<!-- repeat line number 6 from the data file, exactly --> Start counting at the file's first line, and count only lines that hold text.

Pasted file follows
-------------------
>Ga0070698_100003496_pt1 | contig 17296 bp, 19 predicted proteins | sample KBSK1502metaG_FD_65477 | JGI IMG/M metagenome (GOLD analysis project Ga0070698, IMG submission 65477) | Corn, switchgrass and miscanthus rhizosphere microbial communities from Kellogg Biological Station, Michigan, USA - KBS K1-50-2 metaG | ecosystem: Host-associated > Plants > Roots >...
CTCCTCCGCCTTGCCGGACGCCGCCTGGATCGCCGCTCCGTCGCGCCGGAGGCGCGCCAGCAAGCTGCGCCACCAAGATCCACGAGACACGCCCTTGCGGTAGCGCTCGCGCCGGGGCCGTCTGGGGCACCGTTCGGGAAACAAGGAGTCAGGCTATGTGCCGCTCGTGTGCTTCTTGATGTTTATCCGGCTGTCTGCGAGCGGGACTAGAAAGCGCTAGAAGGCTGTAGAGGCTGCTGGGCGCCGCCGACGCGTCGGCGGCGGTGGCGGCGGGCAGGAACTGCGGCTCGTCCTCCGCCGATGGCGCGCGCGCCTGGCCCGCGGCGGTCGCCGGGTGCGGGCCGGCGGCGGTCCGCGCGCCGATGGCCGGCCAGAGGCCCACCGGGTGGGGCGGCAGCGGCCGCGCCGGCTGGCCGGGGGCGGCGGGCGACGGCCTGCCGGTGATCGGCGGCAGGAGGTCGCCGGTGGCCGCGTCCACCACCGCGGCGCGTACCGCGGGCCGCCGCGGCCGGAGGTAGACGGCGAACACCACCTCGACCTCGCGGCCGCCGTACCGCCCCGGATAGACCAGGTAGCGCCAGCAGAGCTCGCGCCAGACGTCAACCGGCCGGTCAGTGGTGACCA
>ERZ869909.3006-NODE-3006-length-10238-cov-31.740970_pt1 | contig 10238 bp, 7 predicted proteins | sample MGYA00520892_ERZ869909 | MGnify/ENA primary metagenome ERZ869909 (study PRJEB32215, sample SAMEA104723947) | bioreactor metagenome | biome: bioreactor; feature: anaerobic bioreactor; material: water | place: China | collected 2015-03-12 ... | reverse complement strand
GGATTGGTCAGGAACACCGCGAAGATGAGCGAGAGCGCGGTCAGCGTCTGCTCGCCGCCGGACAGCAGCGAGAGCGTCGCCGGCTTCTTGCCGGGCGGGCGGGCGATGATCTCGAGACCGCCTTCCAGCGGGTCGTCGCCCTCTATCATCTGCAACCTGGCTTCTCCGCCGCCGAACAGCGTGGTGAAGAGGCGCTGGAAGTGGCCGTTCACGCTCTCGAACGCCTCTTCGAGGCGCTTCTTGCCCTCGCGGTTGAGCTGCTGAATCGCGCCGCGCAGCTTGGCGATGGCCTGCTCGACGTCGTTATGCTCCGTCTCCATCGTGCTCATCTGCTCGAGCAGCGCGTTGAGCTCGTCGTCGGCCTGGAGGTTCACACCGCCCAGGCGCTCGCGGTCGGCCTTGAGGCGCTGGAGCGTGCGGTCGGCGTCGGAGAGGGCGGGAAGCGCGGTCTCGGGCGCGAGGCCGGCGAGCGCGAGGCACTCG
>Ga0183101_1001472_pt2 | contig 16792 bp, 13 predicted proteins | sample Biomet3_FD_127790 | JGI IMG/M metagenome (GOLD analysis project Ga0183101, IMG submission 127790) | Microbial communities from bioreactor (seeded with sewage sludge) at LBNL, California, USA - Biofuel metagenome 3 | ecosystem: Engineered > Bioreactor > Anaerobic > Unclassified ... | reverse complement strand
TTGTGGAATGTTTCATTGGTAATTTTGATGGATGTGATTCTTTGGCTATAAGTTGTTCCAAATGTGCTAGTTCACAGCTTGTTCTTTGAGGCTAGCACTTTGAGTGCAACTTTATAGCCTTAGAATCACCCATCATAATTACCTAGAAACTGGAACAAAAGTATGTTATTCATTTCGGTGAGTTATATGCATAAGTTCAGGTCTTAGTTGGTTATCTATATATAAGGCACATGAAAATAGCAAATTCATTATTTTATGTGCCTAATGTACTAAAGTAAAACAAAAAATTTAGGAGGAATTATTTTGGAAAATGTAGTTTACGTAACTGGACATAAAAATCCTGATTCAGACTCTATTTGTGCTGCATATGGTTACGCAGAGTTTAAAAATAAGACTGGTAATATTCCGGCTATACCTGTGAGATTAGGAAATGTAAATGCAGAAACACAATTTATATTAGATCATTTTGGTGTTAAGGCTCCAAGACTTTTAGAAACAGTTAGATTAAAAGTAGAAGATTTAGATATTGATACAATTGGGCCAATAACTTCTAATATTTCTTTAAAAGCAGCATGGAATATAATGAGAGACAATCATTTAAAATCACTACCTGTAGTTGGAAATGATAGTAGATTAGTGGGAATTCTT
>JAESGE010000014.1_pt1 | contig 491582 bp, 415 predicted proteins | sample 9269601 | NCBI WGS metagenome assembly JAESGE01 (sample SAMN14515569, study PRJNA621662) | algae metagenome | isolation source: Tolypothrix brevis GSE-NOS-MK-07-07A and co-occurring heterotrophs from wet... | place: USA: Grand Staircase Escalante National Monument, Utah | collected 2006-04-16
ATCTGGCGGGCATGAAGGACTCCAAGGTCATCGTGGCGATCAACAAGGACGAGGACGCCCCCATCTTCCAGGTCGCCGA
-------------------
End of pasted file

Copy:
TTGTGGAATGTTTCATTGGTAATTTTGATGGATGTGATTCTTTGGCTATAAGTTGTTCCAAATGTGCTAGTTCACAGCTTGTTCTTTGAGGCTAGCACTTTGAGTGCAACTTTATAGCCTTAGAATCACCCATCATAATTACCTAGAAACTGGAACAAAAGTATGTTATTCATTTCGGTGAGTTATATGCATAAGTTCAGGTCTTAGTTGGTTATCTATATATAAGGCACATGAAAATAGCAAATTCATTATTTTATGTGCCTAATGTACTAAAGTAAAACAAAAAATTTAGGAGGAATTATTTTGGAAAATGTAGTTTACGTAACTGGACATAAAAATCCTGATTCAGACTCTATTTGTGCTGCATATGGTTACGCAGAGTTTAAAAATAAGACTGGTAATATTCCGGCTATACCTGTGAGATTAGGAAATGTAAATGCAGAAACACAATTTATATTAGATCATTTTGGTGTTAAGGCTCCAAGACTTTTAGAAACAGTTAGATTAAAAGTAGAAGATTTAGATATTGATACAATTGGGCCAATAACTTCTAATATTTCTTTAAAAGCAGCATGGAATATAATGAGAGACAATCATTTAAAATCACTACCTGTAGTTGGAAATGATAGTAGATTAGTGGGAATTCTT